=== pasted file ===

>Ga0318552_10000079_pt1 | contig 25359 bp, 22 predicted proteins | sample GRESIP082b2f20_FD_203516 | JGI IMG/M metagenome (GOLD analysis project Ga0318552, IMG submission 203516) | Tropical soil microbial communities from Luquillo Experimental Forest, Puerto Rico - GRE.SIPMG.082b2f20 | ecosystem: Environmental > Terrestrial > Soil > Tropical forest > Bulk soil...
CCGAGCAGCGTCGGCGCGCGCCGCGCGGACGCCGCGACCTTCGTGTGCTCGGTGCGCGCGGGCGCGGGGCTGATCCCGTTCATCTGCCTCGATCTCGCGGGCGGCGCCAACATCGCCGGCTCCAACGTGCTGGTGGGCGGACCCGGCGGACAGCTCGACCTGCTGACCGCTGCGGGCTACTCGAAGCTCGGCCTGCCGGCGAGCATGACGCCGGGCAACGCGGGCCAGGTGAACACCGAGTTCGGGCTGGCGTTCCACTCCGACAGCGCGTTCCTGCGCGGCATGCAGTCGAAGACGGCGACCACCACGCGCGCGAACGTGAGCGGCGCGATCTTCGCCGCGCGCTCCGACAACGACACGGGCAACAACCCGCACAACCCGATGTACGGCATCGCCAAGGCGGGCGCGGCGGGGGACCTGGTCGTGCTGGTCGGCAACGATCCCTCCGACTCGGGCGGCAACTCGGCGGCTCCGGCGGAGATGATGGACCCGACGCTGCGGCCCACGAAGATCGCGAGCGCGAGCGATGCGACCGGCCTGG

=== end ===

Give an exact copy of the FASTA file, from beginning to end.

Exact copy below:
>Ga0318552_10000079_pt1 | contig 25359 bp, 22 predicted proteins | sample GRESIP082b2f20_FD_203516 | JGI IMG/M metagenome (GOLD analysis project Ga0318552, IMG submission 203516) | Tropical soil microbial communities from Luquillo Experimental Forest, Puerto Rico - GRE.SIPMG.082b2f20 | ecosystem: Environmental > Terrestrial > Soil > Tropical forest > Bulk soil...
CCGAGCAGCGTCGGCGCGCGCCGCGCGGACGCCGCGACCTTCGTGTGCTCGGTGCGCGCGGGCGCGGGGCTGATCCCGTTCATCTGCCTCGATCTCGCGGGCGGCGCCAACATCGCCGGCTCCAACGTGCTGGTGGGCGGACCCGGCGGACAGCTCGACCTGCTGACCGCTGCGGGCTACTCGAAGCTCGGCCTGCCGGCGAGCATGACGCCGGGCAACGCGGGCCAGGTGAACACCGAGTTCGGGCTGGCGTTCCACTCCGACAGCGCGTTCCTGCGCGGCATGCAGTCGAAGACGGCGACCACCACGCGCGCGAACGTGAGCGGCGCGATCTTCGCCGCGCGCTCCGACAACGACACGGGCAACAACCCGCACAACCCGATGTACGGCATCGCCAAGGCGGGCGCGGCGGGGGACCTGGTCGTGCTGGTCGGCAACGATCCCTCCGACTCGGGCGGCAACTCGGCGGCTCCGGCGGAGATGATGGACCCGACGCTGCGGCCCACGAAGATCGCGAGCGCGAGCGATGCGACCGGCCTGG